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How To Drive Offroad in Sand, Snow, Dirt and Mud


How To Drive Offroad in Sand, Snow, Dirt and Mud
Barry Winfield

Riding your ATV or 4wd offroading in challenging terrain like deep sand, snow or mud can be challenging. There are a few simple steps you can take to help you get through or in some cases get unstuck.

Difficulty: Average
Time Required: Ongoing

Here's How:

  1. Airing Down

    When you're riding through deep sand or snow you should deflate your tires to increase the tire's footprint, giving more area to spread the weight of the vehicle around and get better traction. You'll want to watch your ground clearance, it will be reduced.

    If you get stuck in deep sand you can deflate your tires to as low as around 8 to 12 lbs, it will help you get unstuck. Make sure you re-inflate your tires immediately when you air them down that far or you may risk damaging your rims.

  2. Types of Tires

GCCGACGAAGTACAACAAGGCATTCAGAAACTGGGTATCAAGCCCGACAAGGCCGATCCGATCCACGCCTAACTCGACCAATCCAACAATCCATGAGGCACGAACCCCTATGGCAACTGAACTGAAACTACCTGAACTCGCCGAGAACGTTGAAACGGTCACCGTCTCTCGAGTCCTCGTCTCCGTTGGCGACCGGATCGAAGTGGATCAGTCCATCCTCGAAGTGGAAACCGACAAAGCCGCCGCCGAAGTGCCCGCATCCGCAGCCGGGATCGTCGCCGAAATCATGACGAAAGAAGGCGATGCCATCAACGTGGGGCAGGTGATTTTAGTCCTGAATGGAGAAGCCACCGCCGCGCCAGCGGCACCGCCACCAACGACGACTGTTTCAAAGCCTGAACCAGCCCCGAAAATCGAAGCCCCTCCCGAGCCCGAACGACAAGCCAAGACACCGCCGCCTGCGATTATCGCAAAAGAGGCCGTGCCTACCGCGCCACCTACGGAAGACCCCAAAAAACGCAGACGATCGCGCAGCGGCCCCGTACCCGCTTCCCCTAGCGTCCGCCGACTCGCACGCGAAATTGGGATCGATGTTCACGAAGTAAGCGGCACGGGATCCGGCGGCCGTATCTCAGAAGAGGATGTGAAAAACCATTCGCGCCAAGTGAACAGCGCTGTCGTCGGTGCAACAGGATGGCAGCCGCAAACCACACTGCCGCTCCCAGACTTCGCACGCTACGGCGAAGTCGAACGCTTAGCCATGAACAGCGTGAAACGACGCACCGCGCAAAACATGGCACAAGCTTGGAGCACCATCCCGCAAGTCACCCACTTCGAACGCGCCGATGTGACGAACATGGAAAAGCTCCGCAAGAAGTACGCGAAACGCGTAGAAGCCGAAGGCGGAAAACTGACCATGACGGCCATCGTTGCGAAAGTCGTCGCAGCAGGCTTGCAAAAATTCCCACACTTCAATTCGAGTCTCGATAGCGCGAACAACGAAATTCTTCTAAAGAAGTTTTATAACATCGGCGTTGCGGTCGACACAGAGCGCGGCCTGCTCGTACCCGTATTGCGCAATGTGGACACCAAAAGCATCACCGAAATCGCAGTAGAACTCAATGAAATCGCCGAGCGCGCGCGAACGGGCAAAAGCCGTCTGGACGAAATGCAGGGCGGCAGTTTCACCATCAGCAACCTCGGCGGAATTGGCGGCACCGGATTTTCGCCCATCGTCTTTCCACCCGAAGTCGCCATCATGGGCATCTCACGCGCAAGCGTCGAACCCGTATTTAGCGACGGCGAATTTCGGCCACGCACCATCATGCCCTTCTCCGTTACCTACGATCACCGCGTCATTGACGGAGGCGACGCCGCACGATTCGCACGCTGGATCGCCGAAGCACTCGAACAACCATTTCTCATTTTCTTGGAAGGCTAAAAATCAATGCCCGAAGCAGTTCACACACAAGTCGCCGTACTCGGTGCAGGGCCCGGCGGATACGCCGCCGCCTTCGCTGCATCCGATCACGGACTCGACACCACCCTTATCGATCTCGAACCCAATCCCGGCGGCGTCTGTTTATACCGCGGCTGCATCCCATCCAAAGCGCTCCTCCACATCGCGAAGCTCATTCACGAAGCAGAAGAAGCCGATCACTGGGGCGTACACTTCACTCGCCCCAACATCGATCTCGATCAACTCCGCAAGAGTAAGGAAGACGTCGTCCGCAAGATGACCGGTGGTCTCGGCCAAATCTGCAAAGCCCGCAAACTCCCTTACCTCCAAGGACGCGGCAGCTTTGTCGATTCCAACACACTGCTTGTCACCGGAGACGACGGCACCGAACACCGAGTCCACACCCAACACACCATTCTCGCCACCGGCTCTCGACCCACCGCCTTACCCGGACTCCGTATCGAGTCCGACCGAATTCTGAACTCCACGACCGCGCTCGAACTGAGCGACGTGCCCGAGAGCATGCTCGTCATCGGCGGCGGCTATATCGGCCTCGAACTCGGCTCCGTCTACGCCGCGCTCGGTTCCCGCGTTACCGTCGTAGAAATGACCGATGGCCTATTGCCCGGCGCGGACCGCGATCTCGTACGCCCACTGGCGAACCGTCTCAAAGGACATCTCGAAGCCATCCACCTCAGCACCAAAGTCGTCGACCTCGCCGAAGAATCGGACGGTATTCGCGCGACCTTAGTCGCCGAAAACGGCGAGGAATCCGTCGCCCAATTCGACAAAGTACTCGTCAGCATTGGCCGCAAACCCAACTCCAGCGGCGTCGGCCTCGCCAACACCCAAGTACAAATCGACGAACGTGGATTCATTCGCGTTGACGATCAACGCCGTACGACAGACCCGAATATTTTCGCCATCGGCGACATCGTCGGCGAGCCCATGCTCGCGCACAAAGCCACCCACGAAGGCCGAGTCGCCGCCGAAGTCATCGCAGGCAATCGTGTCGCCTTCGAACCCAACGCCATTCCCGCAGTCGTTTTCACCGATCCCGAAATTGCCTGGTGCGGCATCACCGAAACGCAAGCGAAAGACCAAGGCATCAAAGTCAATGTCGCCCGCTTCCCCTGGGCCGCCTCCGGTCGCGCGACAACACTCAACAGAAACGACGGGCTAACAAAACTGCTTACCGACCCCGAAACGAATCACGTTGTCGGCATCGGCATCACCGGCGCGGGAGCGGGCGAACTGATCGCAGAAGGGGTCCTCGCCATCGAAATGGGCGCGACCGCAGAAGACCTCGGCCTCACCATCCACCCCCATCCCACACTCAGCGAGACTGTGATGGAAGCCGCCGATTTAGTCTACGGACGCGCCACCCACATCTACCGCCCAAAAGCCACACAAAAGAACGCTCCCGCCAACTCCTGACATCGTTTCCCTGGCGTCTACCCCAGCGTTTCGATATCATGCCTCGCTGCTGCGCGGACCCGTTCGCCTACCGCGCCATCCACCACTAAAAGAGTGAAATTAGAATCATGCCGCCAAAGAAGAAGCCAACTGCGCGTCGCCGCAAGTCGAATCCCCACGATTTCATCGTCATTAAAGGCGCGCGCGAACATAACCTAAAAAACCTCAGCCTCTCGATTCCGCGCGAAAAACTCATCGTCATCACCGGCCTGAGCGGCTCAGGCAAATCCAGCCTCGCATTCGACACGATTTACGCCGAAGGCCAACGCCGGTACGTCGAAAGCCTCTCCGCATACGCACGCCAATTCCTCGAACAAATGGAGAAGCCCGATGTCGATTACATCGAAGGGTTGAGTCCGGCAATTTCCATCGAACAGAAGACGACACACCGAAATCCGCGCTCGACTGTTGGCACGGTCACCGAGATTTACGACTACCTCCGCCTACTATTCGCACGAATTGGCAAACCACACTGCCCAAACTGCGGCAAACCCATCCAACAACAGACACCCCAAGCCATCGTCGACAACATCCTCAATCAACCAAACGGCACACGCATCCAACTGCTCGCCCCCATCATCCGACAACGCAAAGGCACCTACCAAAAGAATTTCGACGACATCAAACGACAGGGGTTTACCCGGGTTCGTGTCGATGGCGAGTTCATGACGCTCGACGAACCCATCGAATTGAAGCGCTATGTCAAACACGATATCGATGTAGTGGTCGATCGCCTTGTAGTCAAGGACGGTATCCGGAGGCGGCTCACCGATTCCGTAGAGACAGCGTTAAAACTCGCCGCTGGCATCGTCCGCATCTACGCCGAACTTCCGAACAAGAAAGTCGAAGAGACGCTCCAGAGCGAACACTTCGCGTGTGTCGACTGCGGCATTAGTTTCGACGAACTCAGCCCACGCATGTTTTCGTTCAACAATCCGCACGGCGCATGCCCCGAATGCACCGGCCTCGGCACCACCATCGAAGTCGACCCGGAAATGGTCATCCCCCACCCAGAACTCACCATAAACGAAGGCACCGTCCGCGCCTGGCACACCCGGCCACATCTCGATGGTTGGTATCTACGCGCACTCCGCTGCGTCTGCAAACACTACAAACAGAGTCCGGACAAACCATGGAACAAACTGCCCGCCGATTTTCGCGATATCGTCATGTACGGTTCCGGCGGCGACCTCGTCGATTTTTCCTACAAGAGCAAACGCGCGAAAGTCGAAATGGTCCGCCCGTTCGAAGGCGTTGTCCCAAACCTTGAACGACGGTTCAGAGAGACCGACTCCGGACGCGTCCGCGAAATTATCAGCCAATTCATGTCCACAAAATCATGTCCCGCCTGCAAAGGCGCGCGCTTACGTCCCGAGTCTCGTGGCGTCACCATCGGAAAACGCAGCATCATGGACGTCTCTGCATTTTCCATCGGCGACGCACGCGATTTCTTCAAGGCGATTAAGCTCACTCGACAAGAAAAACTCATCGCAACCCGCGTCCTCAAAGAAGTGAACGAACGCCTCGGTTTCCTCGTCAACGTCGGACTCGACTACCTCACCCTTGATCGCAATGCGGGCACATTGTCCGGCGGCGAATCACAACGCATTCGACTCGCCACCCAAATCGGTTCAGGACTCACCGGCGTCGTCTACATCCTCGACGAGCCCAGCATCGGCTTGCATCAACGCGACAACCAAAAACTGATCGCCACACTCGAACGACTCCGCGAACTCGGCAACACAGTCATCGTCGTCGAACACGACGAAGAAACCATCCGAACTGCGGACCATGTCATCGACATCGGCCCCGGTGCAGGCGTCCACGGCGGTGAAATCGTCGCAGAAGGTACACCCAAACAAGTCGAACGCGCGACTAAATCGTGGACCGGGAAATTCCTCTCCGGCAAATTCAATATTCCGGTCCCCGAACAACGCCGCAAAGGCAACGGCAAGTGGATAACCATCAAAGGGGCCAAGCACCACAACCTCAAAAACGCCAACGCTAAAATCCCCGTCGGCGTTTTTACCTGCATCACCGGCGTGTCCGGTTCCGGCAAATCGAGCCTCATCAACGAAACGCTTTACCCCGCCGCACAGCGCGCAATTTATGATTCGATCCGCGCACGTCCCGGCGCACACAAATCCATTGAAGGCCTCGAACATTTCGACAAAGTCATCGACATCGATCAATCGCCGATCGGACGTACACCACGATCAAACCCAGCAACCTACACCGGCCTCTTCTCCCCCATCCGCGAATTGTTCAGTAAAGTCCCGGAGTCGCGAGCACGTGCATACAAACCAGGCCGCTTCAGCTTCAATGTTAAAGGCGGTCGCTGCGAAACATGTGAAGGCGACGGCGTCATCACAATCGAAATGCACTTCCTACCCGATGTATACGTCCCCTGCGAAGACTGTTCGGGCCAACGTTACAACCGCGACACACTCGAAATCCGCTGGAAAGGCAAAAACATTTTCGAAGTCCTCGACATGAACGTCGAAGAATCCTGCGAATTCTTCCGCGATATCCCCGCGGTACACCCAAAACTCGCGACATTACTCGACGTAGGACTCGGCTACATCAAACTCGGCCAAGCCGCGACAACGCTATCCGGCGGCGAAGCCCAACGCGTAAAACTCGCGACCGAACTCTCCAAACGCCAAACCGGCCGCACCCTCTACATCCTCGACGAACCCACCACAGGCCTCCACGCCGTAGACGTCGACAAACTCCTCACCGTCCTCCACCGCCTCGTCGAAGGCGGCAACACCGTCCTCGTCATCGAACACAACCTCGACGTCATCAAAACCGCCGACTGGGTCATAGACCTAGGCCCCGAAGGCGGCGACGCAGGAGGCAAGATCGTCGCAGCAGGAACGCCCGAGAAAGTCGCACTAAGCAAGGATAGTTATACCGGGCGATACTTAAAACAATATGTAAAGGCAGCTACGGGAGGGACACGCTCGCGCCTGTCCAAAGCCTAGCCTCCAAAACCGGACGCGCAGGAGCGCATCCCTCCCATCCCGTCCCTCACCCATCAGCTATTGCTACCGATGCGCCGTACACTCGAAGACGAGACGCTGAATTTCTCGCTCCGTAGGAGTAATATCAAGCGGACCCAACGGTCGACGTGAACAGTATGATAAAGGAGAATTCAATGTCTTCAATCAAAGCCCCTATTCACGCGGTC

There are a couple different types of tires that work well in deep sand, snow, mud and dirt.

    Balloon tires are round and wider than other offroad tires, and have bumps on them just like regular nobbie tires. They are used mostly on ATVs.

    Paddle tires are wide and flat and are only used on tires that are powered, usually the rear. They are smooth and have cups running from side to side in rows around the tire. These cups can grab sand and snow. People often use "smoothies" on the front when using paddle tires, sometimes with a single high fin that goes along the entire circumference of the tire.

  3. Momentum

    Drive at a stead pace without spinning your tires. Keep the pace somewhat faster so you don't bog down in deep areas. If the tires start to spin try turning slightly and/or slowing down slightly to allow the tires to regain traction.

  4. Muddy Ruts

    Often times you are forced to drive in ruts. In these cases you need to keep your tires pointed into the ruts or you could damage your vehicle. Be careful that you don't allow them to lead you somewhere where you don't want to go.

  5. Hard Snow, Soft Snow

    There are two basic states of snow; soft and hard. The hard snow keeps you from sinking, but can be more slippery, almost like ice. If the snow melts somewhat and becomes slushy it can become more difficult to drive in. Avoid steep inclines.

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